- Cargo cult culture
- Network people are masters of complexity
- Network people do not think outside of the box – they are not risk takers
Some companies have attempted to break this culture; most notably are Amazon and Google. Amazon looked for ways to sell their excess IT capacity and this became AWS. Google decided to build their own network equipment figuring that if the current state of the switched network is the best it is going to get, meaning we are just going to lash up bigger and bigger leaf/spine hierarchies, then they can at least make it less expensive by doing it themselves. Around 2004 and into 2007, a group at Stanford and some of the search engines came up with the idea of separating the data plane from the control plane and trying to solve the inflexible nature of the network through programmability. Then Nicira came out with overlays. All of these were attempts to fix the network by logically overlaying to abstracting aspects of the network with programability. Let me review the sequence of attempts to control network cost in past ten years:
- Do It Yourself
- Implement SDN (i.e. Controller Architecture) + Merchant Silicon
These are all attempts to attack the cost both in terms of CAPEX and OPEX . Commoditization and DIY networking are really the puppy elements of SDN. Product life-cycle management is difficult. Components, supply chains, QA testing, regression testing, you know the six sigma stuff, is hard to do. Subsituting one cost element for another is not really a long term solution to the problems presented by the current state of switched network designs. I think the siren song of commoditization and DIY networking are appealing to people because the network does not really change. That is my point. The solution is changing the network construct — not more of the same. Network switches are not like disks and servers. Disks and servers are not the same either. The cheap-and-cheerful disposable hardware model only works:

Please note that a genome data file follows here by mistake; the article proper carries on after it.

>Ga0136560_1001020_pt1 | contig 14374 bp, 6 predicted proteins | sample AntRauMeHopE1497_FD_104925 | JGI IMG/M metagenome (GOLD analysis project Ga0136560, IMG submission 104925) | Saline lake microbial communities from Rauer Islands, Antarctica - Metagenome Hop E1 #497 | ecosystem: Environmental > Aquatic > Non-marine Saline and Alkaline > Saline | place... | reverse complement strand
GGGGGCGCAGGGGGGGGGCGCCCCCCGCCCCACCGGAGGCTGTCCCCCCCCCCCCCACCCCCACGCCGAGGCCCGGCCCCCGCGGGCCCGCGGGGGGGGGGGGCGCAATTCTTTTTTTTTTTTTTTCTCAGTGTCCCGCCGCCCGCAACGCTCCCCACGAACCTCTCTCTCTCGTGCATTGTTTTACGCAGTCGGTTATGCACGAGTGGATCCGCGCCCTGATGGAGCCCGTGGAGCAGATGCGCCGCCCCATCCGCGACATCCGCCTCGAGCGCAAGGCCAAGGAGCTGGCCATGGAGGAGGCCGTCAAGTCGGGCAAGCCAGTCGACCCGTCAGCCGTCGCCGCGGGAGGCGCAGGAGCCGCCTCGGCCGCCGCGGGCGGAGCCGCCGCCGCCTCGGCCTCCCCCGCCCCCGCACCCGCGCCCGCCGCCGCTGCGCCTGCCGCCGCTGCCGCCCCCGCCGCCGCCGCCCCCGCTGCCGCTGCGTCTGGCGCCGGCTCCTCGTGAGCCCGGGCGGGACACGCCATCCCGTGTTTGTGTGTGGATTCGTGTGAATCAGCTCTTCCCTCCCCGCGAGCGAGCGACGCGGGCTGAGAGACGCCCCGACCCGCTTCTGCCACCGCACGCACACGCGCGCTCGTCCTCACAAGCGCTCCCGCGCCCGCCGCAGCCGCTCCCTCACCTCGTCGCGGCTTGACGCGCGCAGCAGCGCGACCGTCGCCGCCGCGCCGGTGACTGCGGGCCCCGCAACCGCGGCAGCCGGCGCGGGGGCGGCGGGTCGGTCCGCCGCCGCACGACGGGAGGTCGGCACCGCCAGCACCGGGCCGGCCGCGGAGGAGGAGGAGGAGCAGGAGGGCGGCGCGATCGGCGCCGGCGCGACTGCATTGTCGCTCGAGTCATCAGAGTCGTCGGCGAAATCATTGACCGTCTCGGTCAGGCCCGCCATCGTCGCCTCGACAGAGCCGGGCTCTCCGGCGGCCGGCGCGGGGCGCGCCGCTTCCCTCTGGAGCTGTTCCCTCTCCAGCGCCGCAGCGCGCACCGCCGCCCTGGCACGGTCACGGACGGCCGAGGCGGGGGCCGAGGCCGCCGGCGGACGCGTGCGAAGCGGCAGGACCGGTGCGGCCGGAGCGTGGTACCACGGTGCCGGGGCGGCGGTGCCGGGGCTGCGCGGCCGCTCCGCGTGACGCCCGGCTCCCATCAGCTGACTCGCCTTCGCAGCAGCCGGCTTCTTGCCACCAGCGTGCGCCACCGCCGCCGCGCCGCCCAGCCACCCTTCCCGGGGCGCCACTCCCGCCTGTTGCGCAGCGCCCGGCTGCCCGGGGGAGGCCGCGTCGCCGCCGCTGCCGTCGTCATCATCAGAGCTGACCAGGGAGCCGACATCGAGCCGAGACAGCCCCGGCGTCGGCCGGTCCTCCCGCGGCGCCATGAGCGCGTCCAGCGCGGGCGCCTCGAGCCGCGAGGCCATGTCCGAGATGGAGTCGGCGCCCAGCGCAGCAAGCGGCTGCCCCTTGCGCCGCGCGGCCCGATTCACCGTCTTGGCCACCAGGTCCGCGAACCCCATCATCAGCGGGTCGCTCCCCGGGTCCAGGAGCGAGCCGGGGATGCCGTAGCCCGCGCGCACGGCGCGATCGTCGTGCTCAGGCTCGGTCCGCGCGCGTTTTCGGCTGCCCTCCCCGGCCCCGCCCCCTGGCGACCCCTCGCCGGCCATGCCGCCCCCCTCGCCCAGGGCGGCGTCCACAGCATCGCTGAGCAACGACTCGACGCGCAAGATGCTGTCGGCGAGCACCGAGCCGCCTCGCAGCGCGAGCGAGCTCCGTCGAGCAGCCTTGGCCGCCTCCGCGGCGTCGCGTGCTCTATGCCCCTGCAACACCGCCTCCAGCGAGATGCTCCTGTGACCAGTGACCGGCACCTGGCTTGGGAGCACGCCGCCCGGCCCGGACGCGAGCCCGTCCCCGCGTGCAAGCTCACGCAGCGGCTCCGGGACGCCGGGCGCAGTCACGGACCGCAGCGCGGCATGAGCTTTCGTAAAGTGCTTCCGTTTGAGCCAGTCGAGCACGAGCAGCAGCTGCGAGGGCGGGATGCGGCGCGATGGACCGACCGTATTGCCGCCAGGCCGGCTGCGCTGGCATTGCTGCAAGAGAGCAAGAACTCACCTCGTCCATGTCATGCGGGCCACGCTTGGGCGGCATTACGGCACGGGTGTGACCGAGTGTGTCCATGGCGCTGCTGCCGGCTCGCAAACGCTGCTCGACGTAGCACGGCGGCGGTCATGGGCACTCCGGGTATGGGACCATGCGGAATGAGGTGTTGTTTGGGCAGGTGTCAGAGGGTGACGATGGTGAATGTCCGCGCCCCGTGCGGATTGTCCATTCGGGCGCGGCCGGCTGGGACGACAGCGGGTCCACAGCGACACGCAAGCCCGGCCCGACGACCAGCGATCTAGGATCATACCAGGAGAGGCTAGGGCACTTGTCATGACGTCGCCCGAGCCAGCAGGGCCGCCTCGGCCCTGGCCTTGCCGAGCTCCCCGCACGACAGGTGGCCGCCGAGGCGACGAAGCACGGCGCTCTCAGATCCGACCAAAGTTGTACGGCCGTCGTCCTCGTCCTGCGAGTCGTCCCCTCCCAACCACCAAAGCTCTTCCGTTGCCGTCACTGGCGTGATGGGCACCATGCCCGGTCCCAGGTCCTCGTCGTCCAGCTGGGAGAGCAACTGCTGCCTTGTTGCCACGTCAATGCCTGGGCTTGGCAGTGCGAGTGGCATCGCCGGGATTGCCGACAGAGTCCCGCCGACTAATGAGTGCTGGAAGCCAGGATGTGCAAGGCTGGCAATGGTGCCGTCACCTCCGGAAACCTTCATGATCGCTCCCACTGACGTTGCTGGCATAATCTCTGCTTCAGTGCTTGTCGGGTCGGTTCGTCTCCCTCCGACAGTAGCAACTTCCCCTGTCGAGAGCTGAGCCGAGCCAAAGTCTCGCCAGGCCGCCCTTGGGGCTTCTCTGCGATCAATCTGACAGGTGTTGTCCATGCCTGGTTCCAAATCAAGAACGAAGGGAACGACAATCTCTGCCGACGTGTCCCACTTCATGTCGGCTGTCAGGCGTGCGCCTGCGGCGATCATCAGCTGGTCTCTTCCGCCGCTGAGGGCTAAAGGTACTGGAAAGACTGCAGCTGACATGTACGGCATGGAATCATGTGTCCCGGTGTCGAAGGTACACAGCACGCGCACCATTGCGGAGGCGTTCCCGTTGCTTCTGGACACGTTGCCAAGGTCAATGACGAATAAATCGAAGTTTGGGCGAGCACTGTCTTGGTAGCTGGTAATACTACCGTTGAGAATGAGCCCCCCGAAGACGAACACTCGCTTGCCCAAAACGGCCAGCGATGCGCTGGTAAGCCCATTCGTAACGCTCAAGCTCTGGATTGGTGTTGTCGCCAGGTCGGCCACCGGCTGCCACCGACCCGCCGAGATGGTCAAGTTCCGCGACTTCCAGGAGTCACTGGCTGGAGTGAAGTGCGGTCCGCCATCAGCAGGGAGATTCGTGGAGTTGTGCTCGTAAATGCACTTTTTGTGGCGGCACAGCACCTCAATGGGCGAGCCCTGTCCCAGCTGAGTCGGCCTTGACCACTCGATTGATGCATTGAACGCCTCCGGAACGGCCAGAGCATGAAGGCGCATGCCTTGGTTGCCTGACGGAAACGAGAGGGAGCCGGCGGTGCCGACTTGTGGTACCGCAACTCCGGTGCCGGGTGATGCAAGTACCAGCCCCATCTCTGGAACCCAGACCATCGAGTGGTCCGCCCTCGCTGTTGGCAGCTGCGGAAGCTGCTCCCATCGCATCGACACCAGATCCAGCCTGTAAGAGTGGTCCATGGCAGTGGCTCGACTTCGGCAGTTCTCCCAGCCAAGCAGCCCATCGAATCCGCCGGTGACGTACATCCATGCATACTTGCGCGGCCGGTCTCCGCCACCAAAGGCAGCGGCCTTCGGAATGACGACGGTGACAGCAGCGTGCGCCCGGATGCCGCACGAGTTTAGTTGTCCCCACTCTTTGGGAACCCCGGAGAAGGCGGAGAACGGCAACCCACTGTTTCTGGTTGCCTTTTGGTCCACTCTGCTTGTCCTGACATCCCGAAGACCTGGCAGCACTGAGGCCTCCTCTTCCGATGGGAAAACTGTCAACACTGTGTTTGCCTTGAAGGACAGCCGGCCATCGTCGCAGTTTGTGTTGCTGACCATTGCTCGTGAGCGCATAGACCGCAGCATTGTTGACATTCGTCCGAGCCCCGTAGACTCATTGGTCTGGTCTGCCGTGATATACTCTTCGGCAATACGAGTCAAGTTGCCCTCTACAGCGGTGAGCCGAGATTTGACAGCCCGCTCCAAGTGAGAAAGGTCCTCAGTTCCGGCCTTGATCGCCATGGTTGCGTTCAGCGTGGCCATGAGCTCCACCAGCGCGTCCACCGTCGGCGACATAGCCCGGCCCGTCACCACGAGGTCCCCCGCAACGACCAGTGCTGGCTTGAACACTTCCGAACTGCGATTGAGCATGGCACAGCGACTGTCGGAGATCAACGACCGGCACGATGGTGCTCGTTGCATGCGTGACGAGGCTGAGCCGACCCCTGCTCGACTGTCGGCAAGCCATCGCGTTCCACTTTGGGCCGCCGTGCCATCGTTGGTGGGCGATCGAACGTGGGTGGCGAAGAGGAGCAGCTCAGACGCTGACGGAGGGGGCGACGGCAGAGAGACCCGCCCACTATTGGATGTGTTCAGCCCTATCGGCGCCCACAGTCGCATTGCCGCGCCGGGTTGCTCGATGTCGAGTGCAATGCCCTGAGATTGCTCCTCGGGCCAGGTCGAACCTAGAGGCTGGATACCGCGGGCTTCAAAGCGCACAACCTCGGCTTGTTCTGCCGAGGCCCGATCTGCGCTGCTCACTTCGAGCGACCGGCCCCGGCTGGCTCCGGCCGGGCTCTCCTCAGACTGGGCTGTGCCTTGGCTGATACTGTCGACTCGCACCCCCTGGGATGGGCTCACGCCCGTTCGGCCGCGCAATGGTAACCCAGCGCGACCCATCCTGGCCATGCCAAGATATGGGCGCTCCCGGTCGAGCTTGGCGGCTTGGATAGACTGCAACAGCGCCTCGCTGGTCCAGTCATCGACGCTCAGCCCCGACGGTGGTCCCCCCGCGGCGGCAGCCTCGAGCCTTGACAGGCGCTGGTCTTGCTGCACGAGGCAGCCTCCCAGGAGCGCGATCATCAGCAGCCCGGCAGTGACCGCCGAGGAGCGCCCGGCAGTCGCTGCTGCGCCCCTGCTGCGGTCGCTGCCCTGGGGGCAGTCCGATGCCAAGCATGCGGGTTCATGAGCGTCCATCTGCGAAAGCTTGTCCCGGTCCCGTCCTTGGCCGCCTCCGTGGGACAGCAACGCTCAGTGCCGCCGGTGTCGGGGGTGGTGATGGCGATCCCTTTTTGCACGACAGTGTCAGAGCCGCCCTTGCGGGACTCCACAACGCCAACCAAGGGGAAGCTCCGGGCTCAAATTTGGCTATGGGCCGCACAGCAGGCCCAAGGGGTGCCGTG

- …for servers if workload is fluid
- …for disks if data is fluid
- …for switches if capacity is fluid
The OPEX cost of the network is not going to change until the network portion of the IT model is made concurrent with the other elements of the IT model. What needs to be addressed is: (1) network correlation and automation that is concurrent with the state of other technologies in the DC and (2) better utilization of the network based on what is important which is applications and workloads.